The popcorn finish is just one of several options builders have for finishing ceilings. It is used because it’s easy to apply and fairly cheap. Unfortunately, some people just find it ugly. Not only that, but it can also start to degrade as a house ages. A lot of people just remove their popcorn ceilings to avoid the problems that come with them. But what do you do after removing them?
You really have four options:
- Flatten and paint them
- Apply a stipple finish
- Apply an orange peel finish
- Install a secondary material.
If you were so inclined, you could go as far as to put in a drop ceiling. That hardly seems worth the effort unless you are looking at 10-foot ceilings and you would rather have them lower. But even so, drop ceilings don’t look all that good in homes. They are best left for commercial buildings.
Let Them Fully Dry, First
Regardless of your choice, the first thing you need to do after removing a popcorn ceiling is let the drywall underneath fully dry. You likely used water to help loosen the popcorn and then wiped everything down afterwards. If you try to cover the ceilings without letting them fully dry, you could wind up with mold. That’s no good.
Time and relatively low humidity will do the trick in a day or two. If you are in a rush, you can always crank up the heat or open the windows and run some fans.
Flatten and Paint the Ceilings
Assuming you took down the popcorn because it was ugly, your first inclination might be to paint the ceiling. You can never go wrong with that choice. Flat, painted ceilings are extremely popular across the country. They fit with any style and design preference.
A flat finish done right should really look good. But be prepared to put in the work. That popcorn ceiling probably left behind some imperfections you are going to have to deal with.
Preparing for Paint
You put all the effort into removing the popcorn, so don’t just vacuum up the mess and move right to paint. Take some time to prepare the surface. You have already wiped down the ceilings and let them dry. Now go over them very carefully with a good light to identify blemishes.
Use drywall compound to fill in nicks and scratches. You may have to apply a coat or two over seams, butt joints, and nail or screw holes. Just remember the number one rule for using drywall compound: three thin coats are better than one thick coat. Using thinner coats makes for a better finish and allows you to feather each coat.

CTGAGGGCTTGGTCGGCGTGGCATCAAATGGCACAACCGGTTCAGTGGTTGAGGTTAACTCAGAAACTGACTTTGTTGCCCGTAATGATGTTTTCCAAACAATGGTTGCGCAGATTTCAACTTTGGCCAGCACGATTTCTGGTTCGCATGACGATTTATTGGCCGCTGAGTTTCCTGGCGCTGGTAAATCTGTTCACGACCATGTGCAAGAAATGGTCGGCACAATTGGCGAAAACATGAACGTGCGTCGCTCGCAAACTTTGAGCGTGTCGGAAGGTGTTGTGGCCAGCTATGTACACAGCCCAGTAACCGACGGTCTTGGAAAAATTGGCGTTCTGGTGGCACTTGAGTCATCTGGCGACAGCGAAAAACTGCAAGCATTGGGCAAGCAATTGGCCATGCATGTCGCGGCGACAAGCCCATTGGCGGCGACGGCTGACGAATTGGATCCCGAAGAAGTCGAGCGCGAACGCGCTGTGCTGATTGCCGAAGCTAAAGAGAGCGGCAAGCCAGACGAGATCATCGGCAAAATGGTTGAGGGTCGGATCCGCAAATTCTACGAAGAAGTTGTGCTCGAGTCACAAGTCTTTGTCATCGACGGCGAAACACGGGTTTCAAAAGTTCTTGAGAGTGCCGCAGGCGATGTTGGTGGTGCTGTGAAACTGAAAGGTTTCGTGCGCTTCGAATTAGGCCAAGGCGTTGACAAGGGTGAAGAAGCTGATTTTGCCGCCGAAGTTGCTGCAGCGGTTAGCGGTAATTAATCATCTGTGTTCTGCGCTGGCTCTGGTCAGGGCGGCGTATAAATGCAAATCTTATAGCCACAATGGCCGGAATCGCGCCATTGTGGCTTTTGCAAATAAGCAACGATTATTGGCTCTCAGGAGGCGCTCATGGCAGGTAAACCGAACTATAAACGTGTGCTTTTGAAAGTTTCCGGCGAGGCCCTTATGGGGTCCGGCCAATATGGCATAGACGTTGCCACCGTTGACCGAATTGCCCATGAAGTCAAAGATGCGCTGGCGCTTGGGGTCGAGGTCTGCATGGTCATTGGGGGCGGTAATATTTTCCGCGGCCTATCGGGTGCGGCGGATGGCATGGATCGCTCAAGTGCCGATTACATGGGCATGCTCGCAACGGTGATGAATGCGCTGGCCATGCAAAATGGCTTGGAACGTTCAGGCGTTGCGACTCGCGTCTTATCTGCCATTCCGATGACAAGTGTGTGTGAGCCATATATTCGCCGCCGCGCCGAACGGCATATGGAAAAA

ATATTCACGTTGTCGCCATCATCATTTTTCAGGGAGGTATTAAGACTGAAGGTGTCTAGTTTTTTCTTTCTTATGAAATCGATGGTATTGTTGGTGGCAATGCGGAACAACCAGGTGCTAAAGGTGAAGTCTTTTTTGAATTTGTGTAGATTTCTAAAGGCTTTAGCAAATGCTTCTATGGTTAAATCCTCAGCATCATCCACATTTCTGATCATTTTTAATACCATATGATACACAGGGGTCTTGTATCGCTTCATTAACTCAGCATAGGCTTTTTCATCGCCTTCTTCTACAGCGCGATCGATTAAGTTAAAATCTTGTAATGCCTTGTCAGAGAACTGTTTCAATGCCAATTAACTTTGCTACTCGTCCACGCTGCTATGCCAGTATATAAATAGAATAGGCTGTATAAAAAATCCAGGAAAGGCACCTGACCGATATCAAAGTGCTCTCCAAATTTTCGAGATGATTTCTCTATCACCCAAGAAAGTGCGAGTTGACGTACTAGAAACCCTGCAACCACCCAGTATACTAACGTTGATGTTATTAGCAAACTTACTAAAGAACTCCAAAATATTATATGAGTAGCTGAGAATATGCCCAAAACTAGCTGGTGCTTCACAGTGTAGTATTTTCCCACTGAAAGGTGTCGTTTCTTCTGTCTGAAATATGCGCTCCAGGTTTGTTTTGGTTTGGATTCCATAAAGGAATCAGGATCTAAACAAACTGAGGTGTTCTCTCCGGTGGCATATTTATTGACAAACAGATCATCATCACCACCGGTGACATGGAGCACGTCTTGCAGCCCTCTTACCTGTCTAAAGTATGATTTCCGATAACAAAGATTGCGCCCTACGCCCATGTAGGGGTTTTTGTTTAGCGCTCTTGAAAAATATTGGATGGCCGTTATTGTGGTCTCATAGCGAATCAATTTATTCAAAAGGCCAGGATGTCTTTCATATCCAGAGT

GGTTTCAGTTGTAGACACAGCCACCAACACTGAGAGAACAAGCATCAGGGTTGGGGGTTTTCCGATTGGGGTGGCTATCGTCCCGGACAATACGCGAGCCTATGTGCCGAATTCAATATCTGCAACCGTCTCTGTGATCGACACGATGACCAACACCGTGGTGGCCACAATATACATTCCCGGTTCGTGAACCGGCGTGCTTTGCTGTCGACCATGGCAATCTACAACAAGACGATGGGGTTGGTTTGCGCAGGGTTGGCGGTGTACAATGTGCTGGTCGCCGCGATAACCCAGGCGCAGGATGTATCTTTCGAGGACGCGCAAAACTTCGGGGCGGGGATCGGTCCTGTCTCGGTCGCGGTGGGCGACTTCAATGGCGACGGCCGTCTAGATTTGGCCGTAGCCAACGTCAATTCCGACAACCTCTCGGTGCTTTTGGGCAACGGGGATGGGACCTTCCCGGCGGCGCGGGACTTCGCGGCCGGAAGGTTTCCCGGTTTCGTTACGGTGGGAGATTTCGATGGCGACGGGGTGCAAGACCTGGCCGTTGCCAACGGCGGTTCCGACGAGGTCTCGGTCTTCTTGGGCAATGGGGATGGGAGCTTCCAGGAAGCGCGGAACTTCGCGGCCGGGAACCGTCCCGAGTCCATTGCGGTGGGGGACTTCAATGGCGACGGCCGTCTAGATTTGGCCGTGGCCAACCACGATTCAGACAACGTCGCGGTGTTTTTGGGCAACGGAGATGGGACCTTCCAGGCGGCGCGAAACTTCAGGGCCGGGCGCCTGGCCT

Choose a Quality Paint
After the drywall compound dries, you can sand and then vacuum up the dust. Now you are ready for paint. You’ll need one coat of primer and one or two coats of paint. Dallas Paints, a family-owned business in the Dallas-Fort Worth area, recommends a flat ceiling white. Whatever your choice, be sure to follow the instructions printed on the can.
Stipple the Ceilings
You might be okay with a textured ceiling as long as it’s not popcorn. If that’s the case, a popular choice in the Northeast is the stippled ceiling. Its major benefit is that you don’t have to go to the trouble of addressing all those imperfections. As long as all the seams and butt joints are intact, you can apply the texture as soon as the ceiling is dry.
You can find online videos showing you how this is accomplished. In short, stippling requires rolling thinned drywall compound onto the ceiling and then gently hitting it with a stippled brush. A professional can stipple a 10 x 10 ceiling in under 30 minutes. It will probably take you longer, but you’ll spend less time stippling as compared to finishing and painting.
Experts say you can also mix ceiling white into the drywall compound for a whiter finish. Otherwise, the drywall compound dries with a slight gray tint.
Apply Orange Peel
An orange peel finish is another type of textured finish. Again, the underlying drywall does not have to be perfect before you apply it. Applying orange peel is also easier than stippling. You start with the same first step: rolling thinned drywall compound onto the ceiling.
Next, you take a cement trowel and run it across the ceiling in straight lines, applying just enough pressure to flatten the compound. You don’t want so much pressure that you’re scraping compound off the ceiling. Light pressure will flatten things out but leave behind small hills and valleys that resemble an orange peel. Again, you can add paint to the drywall compound if you’d like.
Install a Secondary Material
Finally, you may want to avoid drywall compound and paint altogether. You can do so by applying a secondary material over the drywall. For example, wainscoting or shiplap can give your home a more rustic look. Leave the wood unstained for a more natural aesthetic or finish it with stain or paint for a more modern look.
Not into wood? You can always install tin. Although tin ceiling panels can be expensive, they are very unique. At least they are now. Tin ceilings were a lot more popular back in the days before drywall and horse hair plaster.
The only caveat with a tin ceiling is that you really have to know what you’re doing to end up with a quality job. So, if you’re just a weekend warrior with beginner to intermediate DIY skills, this is one job you might want to hire out.
Removing a popcorn ceiling shouldn’t leave you with a room that looks worse than when you started. You do have options. You can flatten and paint the ceiling, texture it with stippling or orange peel, or even install a secondary material like wood or tin. It is your home. You get to decide what will give you the aesthetic you are looking for.